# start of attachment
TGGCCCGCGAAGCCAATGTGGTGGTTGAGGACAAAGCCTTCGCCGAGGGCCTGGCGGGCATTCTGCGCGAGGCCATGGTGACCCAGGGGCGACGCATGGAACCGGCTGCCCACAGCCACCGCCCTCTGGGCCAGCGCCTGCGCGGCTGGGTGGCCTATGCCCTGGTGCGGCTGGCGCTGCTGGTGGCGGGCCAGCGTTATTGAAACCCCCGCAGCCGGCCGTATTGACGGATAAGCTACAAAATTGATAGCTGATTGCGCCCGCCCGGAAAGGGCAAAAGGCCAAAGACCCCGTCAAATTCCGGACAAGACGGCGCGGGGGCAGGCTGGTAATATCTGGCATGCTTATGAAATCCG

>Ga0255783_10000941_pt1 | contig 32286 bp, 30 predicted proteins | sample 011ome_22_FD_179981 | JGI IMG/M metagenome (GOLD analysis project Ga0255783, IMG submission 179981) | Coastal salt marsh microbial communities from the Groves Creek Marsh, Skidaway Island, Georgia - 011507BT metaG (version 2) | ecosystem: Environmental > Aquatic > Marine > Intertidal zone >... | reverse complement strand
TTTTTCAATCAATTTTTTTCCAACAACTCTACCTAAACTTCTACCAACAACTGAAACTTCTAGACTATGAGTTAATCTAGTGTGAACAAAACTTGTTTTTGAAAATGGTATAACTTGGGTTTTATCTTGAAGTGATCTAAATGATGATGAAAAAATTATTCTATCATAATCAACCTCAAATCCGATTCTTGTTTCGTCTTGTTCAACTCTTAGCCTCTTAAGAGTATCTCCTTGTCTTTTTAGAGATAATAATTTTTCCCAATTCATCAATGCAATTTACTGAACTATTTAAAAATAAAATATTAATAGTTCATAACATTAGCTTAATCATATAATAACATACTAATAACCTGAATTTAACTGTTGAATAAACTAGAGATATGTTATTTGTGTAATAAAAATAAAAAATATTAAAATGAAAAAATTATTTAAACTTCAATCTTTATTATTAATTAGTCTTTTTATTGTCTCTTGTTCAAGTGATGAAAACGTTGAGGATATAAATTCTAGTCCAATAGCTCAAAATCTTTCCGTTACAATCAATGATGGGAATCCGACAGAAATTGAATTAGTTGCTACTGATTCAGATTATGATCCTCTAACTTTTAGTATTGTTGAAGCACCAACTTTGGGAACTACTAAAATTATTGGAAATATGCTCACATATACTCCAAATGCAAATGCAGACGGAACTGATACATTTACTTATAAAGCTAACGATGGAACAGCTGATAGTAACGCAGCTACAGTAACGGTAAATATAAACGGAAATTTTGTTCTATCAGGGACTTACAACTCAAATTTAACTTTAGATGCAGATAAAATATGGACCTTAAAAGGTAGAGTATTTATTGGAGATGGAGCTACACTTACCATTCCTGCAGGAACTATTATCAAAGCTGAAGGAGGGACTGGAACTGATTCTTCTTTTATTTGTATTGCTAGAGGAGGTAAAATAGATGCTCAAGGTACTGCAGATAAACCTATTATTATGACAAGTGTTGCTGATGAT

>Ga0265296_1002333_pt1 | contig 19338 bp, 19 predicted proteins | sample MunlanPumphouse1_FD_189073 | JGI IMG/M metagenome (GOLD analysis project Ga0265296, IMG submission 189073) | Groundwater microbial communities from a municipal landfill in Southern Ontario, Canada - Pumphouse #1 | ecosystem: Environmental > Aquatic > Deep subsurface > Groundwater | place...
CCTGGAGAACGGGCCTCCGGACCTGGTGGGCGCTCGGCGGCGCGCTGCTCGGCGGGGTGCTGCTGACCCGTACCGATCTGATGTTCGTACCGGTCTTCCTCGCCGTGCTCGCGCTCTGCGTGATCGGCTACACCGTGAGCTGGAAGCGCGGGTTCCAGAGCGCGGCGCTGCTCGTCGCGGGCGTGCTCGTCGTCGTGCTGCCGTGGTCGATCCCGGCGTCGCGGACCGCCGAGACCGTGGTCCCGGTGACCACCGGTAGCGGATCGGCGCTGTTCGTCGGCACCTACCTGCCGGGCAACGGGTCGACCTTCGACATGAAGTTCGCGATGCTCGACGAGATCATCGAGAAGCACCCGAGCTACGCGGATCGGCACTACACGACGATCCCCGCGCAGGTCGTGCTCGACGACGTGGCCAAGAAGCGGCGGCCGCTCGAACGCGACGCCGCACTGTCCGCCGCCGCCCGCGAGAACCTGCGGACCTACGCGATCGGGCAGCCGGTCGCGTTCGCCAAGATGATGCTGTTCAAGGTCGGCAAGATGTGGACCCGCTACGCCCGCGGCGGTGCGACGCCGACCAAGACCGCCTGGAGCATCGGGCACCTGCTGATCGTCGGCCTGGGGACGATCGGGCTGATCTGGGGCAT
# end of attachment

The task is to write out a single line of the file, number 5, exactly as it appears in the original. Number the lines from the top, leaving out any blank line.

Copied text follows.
CCTGGAGAACGGGCCTCCGGACCTGGTGGGCGCTCGGCGGCGCGCTGCTCGGCGGGGTGCTGCTGACCCGTACCGATCTGATGTTCGTACCGGTCTTCCTCGCCGTGCTCGCGCTCTGCGTGATCGGCTACACCGTGAGCTGGAAGCGCGGGTTCCAGAGCGCGGCGCTGCTCGTCGCGGGCGTGCTCGTCGTCGTGCTGCCGTGGTCGATCCCGGCGTCGCGGACCGCCGAGACCGTGGTCCCGGTGACCACCGGTAGCGGATCGGCGCTGTTCGTCGGCACCTACCTGCCGGGCAACGGGTCGACCTTCGACATGAAGTTCGCGATGCTCGACGAGATCATCGAGAAGCACCCGAGCTACGCGGATCGGCACTACACGACGATCCCCGCGCAGGTCGTGCTCGACGACGTGGCCAAGAAGCGGCGGCCGCTCGAACGCGACGCCGCACTGTCCGCCGCCGCCCGCGAGAACCTGCGGACCTACGCGATCGGGCAGCCGGTCGCGTTCGCCAAGATGATGCTGTTCAAGGTCGGCAAGATGTGGACCCGCTACGCCCGCGGCGGTGCGACGCCGACCAAGACCGCCTGGAGCATCGGGCACCTGCTGATCGTCGGCCTGGGGACGATCGGGCTGATCTGGGGCAT